Everything about the new video game No Man’s Sky is big: Thanks to procedural generation, it features 18 quintillion planets, each of them fully explorable, enormous, and unique. The promise of that much freedom inspired almost ecstastic anticipation in the two years leading up to the game’s release, creating a community that “often felt less like enthusiasts waiting excitedly for a piece of entertainment and more like acolytes waiting with bated breath for a religious ascension,” as Laura Hudson wrote in her Slate review.
Fan disappointment is equally big, it turns out. Now that the game—which came out in early August—is actually available, most of that pre-release fervor has died down, leaving nothing so much as an angry hangover in its wake. The frustration is understandable: Though those almost endless worlds are pockmarked with countless points of interest, traversing them can be an oceanically dull experience. In a largely favorable write up for the Ringer, Ben Lindbergh writes, “The environments, so striking and varied from afar, reveal their seams and sameness upon closer inspection.” Similarly, Hudson observes, “The vastness and variation of the game inevitably make it, at times, mundane; when the possibilities are nigh-limitless, they can’t all be interesting.”
Perhaps unsurpisingly, then, some players—many of whom had pre-ordered the game far in advance—are trying to get their money back. (The game costs $60.) And, in some cases, they appear to be succeeding, even if they’ve already put in hours with the game’s expanisve universe. Over the weekend, gaming and pop culture publications reported that merchants were acknowledging such grumbling. Most notably, some outlets claimed that Steam, the online PC gaming marketplace from Valve, was offering refunds even to players who had put more than 70 hours into the game. Given that the company normally cuts off returns after two hours of play time, that would have marked a remarkable recognition of a single game’s supposed failures.
As it happens, however, Steam doesn’t appear to have actually changed anything. A statement on the game’s official page reads, “The standard Steam refund policy applies to No Man’s Sky. There are no special exemptions available.” Despite that, many players do seem to have jumped ship, even without the guarantee of cash back. As one Reddit user notes, the game lost almost 20,000 users between Aug. 26 and Aug. 27, going from 778,396 owners to 758,952.
Whatever the situation on Steam, other internet users claim to have received their money back from Sony after dozens of hours with the console version. That’s left some rolling their eyes: Shahid Kamal Ahmad, a former employee of Sony, has argued that if you seek a “refund after playing a game for 50 hours you’re a thief.” Ahmad arguably has a point: Putting 50 hours into a game that costs $60 is a relatively reasonable return on investment. It’s hard to imagine sticking with the game for that long if you weren’t getting something out of the experience.
Hillary Clinton Used File-Clearing Software BleachBit. Is That Proof of Wrongdoing?
In an appearance on Fox News to discuss the revelations from the latest Hillary Clinton email findings, South Carolina Rep. Trey Gowdy, chairman of the House’s Benghazi committee, revealed that Hillary deleted mails using BleachBit, a file-deleting software program.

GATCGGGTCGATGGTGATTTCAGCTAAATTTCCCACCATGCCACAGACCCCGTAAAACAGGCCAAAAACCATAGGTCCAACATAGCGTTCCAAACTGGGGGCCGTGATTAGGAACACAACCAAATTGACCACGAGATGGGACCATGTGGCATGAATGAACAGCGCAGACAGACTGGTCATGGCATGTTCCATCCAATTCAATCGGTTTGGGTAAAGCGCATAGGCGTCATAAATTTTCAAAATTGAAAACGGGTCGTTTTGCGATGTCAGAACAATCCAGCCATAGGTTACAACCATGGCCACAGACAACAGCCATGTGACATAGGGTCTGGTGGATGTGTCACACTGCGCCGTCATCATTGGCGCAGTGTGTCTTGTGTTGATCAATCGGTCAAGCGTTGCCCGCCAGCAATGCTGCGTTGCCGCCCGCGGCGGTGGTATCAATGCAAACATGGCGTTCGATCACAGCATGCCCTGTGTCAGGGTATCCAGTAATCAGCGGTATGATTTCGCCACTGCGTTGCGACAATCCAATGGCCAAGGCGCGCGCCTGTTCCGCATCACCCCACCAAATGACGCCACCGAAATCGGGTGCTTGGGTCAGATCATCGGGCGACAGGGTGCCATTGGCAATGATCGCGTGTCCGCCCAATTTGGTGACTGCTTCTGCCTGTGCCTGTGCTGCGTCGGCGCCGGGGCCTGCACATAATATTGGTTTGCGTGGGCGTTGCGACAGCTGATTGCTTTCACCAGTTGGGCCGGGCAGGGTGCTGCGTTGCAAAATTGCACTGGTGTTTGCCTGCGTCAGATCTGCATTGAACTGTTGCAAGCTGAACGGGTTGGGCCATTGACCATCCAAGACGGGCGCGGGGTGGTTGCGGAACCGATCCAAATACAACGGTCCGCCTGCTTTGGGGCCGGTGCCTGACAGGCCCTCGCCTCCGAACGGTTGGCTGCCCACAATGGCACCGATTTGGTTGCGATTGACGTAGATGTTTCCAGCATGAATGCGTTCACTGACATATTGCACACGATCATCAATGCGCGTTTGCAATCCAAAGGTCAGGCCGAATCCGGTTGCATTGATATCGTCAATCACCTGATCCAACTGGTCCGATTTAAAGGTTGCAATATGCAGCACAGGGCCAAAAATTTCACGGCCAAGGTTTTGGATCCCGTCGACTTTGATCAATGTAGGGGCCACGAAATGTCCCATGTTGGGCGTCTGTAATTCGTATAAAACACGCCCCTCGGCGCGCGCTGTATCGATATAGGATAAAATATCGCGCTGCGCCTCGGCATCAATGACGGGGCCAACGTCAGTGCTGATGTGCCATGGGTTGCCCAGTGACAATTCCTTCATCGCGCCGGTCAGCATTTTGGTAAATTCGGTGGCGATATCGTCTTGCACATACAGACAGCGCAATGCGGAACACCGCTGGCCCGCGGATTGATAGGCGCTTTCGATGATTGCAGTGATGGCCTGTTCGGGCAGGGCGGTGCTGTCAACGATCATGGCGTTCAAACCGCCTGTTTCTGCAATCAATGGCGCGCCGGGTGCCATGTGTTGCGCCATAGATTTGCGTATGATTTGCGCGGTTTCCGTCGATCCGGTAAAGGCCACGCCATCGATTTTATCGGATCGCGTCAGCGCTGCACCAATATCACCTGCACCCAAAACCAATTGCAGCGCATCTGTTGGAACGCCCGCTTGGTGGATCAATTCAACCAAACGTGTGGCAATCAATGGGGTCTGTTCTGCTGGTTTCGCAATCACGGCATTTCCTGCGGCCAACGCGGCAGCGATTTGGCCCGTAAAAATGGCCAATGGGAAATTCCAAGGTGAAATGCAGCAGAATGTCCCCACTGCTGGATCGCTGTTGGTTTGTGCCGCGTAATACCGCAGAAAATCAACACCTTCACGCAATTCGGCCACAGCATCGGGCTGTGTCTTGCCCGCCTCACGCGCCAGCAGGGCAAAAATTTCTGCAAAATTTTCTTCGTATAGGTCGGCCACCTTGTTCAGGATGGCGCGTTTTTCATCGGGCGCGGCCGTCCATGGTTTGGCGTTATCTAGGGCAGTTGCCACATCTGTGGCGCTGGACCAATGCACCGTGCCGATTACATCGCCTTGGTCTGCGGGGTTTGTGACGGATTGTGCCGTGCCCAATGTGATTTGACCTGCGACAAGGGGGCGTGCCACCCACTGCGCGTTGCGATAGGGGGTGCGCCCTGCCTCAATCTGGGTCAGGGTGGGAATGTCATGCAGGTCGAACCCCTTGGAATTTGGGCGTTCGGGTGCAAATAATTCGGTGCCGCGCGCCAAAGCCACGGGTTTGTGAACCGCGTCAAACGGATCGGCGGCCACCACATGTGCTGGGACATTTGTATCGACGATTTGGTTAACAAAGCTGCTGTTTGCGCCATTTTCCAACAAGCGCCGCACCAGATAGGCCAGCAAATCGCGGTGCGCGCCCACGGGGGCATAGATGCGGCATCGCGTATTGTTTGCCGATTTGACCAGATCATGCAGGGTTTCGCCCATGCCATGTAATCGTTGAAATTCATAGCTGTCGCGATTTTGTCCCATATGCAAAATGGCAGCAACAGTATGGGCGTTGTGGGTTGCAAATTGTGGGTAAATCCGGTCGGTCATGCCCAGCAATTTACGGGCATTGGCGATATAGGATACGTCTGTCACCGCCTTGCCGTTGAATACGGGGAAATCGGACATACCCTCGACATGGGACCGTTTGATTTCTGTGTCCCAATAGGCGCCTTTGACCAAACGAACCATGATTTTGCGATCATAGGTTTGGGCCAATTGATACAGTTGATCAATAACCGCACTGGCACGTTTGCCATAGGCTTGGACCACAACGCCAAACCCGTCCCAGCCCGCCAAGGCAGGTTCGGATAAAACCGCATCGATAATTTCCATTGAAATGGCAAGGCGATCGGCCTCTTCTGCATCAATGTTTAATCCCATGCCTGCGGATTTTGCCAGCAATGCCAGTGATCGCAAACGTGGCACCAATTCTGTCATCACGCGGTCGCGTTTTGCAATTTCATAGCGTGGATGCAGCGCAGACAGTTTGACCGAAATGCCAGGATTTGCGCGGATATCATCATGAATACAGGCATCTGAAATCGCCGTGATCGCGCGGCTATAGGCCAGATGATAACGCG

Update Your iPhone Right Now
Apple rushed to release a new security update Thursday after system vulnerabilities were reported to the company following an attempted cyberattack on a human rights lawyer in the United Arab Emirates.
New Zealand and Australia, World Leaders in Pizza Delivery by Drone
On Wednesday, a Domino’s franchise used a drone to deliver a pizza in Auckland, New Zealand.
The Army Isn’t Getting Much Use Out of Its Expensive Training Games
The United States Army has a problem: Its soldiers aren’t playing enough video games.
That, at any rate, is one conclusion you might draw from a recent Government Accountability Office report that examines the Army’s numerous—and often quite expensive—virtual training devices. Discussing that report in Motherboard, Richard Beckhusen concludes “the Army simply has too many games.” In some cases, that’s because the Army hasn’t properly integrated those systems into its constantly changing training regimes. In others, it may be because these pricey platforms simply don’t meet real needs in the first place.
As the GAO report defines it, “virtual training devices are those devices that involve a simulator, a simulation, or a computer-generated battlefield.” As such, a medical dummy probably wouldn’t count, but a VR simulation of field surgery might. In theory, these systems seek to re-create “conditions that are not possible to achieve in live training,” either because it would be expensive to do so (heavy weaponry munitions don’t come cheap) or because it’s hard to reproduce varied field conditions on demand. Fittingly, then, many of the systems that GAO examines simulate vehicle operations, while others help soldiers familiarize themselves with unit tactics and operational protocols.
The proliferation of training simulations in the military might seem to be of a piece with the general shift toward gamification in civilian settings—and the concomitant expectation that learning a new job or skill should be fun. While such ideas may simmer in the background here, few of the systems discussed in the GAO report seem like they’d be that enjoyable to play. For more than a decade, the military has used the game America’s Army for recruitment, attempting to give players a feel for the actual demands of service. Such militainment isn’t really on the table in the GAO report, however. Indeed, while words like “funding” and “function” crop up repeatedly throughout, mere “fun” is nowhere to be found.